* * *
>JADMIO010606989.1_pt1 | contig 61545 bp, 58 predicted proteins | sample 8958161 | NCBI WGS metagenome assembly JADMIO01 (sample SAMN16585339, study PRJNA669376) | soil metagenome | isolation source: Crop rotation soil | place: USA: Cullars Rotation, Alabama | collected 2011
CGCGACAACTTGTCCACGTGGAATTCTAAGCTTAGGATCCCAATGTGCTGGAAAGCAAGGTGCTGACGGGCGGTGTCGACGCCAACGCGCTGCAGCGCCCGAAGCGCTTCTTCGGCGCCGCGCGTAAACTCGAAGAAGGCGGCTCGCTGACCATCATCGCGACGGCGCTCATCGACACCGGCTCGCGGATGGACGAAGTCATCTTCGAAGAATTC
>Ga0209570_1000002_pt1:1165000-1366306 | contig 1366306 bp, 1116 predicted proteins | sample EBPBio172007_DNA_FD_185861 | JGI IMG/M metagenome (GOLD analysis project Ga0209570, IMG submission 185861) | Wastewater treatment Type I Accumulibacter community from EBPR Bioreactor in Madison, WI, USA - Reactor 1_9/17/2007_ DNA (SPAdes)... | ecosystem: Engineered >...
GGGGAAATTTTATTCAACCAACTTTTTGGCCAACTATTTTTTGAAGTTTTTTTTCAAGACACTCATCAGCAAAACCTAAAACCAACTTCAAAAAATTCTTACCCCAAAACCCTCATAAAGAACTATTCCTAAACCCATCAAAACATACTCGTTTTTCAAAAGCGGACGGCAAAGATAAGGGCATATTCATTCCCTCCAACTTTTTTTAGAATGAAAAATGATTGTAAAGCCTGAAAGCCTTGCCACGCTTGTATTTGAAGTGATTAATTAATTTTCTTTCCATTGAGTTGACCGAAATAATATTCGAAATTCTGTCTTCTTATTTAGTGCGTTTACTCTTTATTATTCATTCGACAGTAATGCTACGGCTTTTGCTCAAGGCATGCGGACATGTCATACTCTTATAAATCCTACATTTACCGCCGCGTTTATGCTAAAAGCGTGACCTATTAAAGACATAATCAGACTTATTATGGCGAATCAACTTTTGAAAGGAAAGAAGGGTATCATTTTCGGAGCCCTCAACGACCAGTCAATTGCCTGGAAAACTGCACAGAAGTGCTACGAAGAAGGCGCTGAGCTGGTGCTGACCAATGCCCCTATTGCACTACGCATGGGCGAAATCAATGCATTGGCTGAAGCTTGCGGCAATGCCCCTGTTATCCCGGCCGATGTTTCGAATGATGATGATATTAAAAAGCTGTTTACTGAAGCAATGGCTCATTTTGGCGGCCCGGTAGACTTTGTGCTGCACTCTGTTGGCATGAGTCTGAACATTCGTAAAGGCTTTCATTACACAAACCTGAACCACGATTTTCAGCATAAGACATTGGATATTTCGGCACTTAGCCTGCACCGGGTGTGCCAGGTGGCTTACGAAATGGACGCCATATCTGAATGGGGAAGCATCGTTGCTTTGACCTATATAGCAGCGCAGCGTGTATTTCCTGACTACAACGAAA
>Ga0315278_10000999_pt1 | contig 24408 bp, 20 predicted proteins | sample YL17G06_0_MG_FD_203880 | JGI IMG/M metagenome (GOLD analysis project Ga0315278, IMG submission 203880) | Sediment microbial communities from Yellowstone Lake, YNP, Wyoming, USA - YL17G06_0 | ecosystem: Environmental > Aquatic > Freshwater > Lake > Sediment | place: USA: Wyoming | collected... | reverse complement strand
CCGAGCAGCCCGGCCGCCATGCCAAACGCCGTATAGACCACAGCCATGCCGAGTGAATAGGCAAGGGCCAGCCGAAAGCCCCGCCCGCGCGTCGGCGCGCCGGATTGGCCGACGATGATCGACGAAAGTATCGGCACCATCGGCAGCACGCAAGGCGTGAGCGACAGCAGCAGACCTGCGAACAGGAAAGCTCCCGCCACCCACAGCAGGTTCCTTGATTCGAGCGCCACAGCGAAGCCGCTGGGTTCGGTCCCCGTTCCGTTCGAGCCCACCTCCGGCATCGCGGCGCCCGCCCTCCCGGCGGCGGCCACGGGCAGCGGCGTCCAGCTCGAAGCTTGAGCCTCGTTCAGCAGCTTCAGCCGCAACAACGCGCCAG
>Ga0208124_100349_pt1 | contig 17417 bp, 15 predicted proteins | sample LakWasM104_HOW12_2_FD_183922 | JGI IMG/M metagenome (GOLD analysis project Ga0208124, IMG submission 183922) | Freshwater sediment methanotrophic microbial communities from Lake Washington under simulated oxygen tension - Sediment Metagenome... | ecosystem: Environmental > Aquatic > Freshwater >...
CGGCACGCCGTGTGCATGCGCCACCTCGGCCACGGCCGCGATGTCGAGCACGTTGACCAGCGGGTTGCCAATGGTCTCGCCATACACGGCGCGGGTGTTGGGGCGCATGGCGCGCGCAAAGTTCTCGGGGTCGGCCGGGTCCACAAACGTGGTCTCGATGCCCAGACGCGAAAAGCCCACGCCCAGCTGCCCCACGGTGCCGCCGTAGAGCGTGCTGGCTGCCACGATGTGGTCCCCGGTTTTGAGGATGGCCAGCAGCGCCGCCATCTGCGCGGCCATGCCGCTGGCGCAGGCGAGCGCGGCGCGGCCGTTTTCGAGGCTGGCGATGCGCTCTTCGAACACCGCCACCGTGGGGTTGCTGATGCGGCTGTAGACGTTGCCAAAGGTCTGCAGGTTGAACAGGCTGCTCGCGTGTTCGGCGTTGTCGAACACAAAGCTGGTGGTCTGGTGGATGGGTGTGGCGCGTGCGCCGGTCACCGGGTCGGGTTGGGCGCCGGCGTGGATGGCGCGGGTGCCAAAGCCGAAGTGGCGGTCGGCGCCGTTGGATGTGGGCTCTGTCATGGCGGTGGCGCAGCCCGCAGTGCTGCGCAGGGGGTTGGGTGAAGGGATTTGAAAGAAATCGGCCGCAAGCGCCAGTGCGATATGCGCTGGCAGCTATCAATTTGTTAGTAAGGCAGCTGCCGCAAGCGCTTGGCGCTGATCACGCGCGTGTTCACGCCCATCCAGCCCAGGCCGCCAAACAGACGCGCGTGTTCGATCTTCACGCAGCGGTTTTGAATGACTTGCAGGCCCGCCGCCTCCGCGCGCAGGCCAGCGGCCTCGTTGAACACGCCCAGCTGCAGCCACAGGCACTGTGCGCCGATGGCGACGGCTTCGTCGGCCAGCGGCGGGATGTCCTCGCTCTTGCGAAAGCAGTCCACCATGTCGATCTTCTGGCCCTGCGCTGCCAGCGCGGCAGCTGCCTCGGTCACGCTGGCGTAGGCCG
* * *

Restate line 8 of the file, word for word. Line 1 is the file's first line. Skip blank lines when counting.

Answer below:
CGGCACGCCGTGTGCATGCGCCACCTCGGCCACGGCCGCGATGTCGAGCACGTTGACCAGCGGGTTGCCAATGGTCTCGCCATACACGGCGCGGGTGTTGGGGCGCATGGCGCGCGCAAAGTTCTCGGGGTCGGCCGGGTCCACAAACGTGGTCTCGATGCCCAGACGCGAAAAGCCCACGCCCAGCTGCCCCACGGTGCCGCCGTAGAGCGTGCTGGCTGCCACGATGTGGTCCCCGGTTTTGAGGATGGCCAGCAGCGCCGCCATCTGCGCGGCCATGCCGCTGGCGCAGGCGAGCGCGGCGCGGCCGTTTTCGAGGCTGGCGATGCGCTCTTCGAACACCGCCACCGTGGGGTTGCTGATGCGGCTGTAGACGTTGCCAAAGGTCTGCAGGTTGAACAGGCTGCTCGCGTGTTCGGCGTTGTCGAACACAAAGCTGGTGGTCTGGTGGATGGGTGTGGCGCGTGCGCCGGTCACCGGGTCGGGTTGGGCGCCGGCGTGGATGGCGCGGGTGCCAAAGCCGAAGTGGCGGTCGGCGCCGTTGGATGTGGGCTCTGTCATGGCGGTGGCGCAGCCCGCAGTGCTGCGCAGGGGGTTGGGTGAAGGGATTTGAAAGAAATCGGCCGCAAGCGCCAGTGCGATATGCGCTGGCAGCTATCAATTTGTTAGTAAGGCAGCTGCCGCAAGCGCTTGGCGCTGATCACGCGCGTGTTCACGCCCATCCAGCCCAGGCCGCCAAACAGACGCGCGTGTTCGATCTTCACGCAGCGGTTTTGAATGACTTGCAGGCCCGCCGCCTCCGCGCGCAGGCCAGCGGCCTCGTTGAACACGCCCAGCTGCAGCCACAGGCACTGTGCGCCGATGGCGACGGCTTCGTCGGCCAGCGGCGGGATGTCCTCGCTCTTGCGAAAGCAGTCCACCATGTCGATCTTCTGGCCCTGCGCTGCCAGCGCGGCAGCTGCCTCGGTCACGCTGGCGTAGGCCG